4 steps for improving cyber preparedness
- By Daniel Rosenthal
- Sep 07, 2016
Recent news reports suggest that election systems may be the latest targets of cyberattacks, potentially at the hands of sophisticated nation-state actors. In the run-up to federal, state and local elections this November, the prospect of these attacks is unsettling -- both the idea of actual manipulation of voter information, and the fear that just the potential for such attacks could undermine the legitimacy of an election or create the conditions for losers to cry foul.
State and local governments collect and store vast amounts of sensitive personal information to provide vital services to their residents -- from law enforcement to corrections, health and education services. They have a vast attack surface that makes them prime targets for cyberattacks.
It is long past time for governments at all levels to recognize the importance of enhancing their cyber preparedness and take meaningful steps to do so. While some are already on the way toward better cybersecurity, many risk falling even farther behind. Below are four primary steps that state and local governments should take now:
Prioritize cyber. The first step toward cyber preparedness is for the leadership to recognize cybersecurity as a matter of systemic importance and to elevate cyber preparedness on the overall governance agenda. Doing so will help ensure that cybersecurity remains a top priority for state and local government leaders and that they are prepared to dedicate the resources necessary to bring about improvements in cyber preparedness.
Assess. A comprehensive assessment regarding the current level of cyber preparedness will help with the development of both a realistic plan for improvement and allocation of resources to efficiently execute on that plan. Cities and states are large and complex enterprises, with dozens of departments and agencies that often operate their own IT infrastructures. An assessment will give leaders a cyber preparedness baseline, which can inform how best to allocate limited resources to make impactful near and long-term changes.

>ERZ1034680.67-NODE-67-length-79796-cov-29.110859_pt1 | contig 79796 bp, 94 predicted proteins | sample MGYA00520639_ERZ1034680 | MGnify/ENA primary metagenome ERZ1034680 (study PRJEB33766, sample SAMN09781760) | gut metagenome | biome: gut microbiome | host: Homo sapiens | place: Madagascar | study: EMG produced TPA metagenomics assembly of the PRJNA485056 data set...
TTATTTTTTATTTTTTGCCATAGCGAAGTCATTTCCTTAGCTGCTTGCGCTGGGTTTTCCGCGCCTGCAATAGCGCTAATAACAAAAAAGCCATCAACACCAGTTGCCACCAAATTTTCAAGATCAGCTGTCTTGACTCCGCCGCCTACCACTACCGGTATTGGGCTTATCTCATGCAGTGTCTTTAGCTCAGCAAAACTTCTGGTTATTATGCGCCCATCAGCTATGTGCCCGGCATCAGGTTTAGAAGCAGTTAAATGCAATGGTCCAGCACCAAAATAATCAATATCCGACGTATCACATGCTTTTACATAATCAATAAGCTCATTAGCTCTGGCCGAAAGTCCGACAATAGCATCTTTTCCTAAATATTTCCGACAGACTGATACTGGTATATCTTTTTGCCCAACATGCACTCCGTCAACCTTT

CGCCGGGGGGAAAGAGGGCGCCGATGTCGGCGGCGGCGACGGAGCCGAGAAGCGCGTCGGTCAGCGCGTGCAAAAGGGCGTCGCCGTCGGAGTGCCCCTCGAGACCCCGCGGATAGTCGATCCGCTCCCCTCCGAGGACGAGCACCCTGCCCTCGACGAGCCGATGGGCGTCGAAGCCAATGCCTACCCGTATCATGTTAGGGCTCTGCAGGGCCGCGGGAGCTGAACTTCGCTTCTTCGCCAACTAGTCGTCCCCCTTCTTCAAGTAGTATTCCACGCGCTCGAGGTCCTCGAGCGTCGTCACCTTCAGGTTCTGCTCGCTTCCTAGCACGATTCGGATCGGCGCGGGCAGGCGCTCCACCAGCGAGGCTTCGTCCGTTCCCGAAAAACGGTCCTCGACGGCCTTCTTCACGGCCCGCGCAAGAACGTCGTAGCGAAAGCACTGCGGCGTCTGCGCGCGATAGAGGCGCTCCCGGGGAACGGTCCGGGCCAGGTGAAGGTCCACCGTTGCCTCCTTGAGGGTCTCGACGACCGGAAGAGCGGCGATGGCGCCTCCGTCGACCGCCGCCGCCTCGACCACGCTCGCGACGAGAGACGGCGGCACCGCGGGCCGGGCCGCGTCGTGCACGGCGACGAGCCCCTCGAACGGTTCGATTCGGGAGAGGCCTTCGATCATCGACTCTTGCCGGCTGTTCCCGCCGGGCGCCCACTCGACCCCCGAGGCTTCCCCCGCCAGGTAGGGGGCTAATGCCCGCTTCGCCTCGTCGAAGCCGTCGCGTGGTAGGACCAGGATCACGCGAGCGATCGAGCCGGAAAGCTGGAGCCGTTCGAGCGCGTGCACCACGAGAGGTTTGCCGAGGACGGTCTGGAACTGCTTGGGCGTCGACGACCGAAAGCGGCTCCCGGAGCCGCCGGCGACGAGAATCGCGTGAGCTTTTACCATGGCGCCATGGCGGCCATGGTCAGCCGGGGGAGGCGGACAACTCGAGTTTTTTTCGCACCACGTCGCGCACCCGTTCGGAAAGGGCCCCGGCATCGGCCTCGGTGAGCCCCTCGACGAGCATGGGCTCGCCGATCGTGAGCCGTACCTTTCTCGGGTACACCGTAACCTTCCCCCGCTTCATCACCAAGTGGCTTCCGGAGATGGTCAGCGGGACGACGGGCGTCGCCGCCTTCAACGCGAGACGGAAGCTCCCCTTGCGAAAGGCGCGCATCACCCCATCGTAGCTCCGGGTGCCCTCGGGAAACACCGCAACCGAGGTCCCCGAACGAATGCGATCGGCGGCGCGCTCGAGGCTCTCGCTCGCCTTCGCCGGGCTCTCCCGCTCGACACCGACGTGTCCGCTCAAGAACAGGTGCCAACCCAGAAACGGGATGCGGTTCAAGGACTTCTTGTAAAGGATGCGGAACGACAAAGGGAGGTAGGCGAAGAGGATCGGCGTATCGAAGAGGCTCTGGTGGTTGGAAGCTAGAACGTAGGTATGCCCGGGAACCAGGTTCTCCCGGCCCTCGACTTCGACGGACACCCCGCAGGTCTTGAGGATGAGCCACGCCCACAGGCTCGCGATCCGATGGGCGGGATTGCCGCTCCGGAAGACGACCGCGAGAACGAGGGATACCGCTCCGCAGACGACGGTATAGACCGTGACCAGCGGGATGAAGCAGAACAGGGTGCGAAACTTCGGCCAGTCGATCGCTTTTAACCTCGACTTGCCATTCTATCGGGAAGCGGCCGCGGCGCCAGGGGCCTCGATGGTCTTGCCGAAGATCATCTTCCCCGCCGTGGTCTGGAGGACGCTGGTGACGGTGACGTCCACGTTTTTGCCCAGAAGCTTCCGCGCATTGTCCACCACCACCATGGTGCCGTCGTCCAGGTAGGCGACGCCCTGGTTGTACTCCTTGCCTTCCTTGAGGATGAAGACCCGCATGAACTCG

Enhance and remediate. Once cyber preparedness has been fully assessed, government leaders must then develop a comprehensive yet realistic and manageable plan, with concrete and measurable milestones, to bring about meaningful improvement to its overall cybersecurity posture. A comprehensive plan will necessarily include upgrades to the information systems and the controls on those systems, modifications to the policies and procedures that regulate the use of technology and the security protocols in place to protect sensitive information and critical government systems. Other elements of the plan should include programs to educate the state workforce as to the risks posed by cyberattackers, measures to address residual risk through cyber insurance and enhanced coordination with federal authorities with regard to threat information sharing and incident response.
Although the prospect of designing a comprehensive plan can seem daunting -- especially to jurisdictions that recognize they have a significant amount of work to do -- even modest improvements can have impactful results.
Ongoing vigilance. In the cyber domain, continual improvement is absolutely vital. Given rapid technological advances and the growing global reliance on the connected world, today’s cutting-edge cyber program will be woefully inadequate tomorrow. It is therefore critical that state and local governments commit to ongoing vigilance through a plan for regular assessment and enhancement. Doing so will help prevent the evaporation of gains in cyber posture and provide continued opportunities to make additional improvements.
While it will always be the case that government will be vulnerable to attacks carried out by determined and sophisticated cyber actors, by taking the steps outlined above, the state and local leaders can reduce the likelihood that they will be identified for an attack, minimize the chances that the attack will be successful, mitigate the damage that could result from the attack and enhance their ability to recover from it.
Daniel “DJ” Rosenthal is an associate managing director in Kroll’s Investigations and Disputes practice.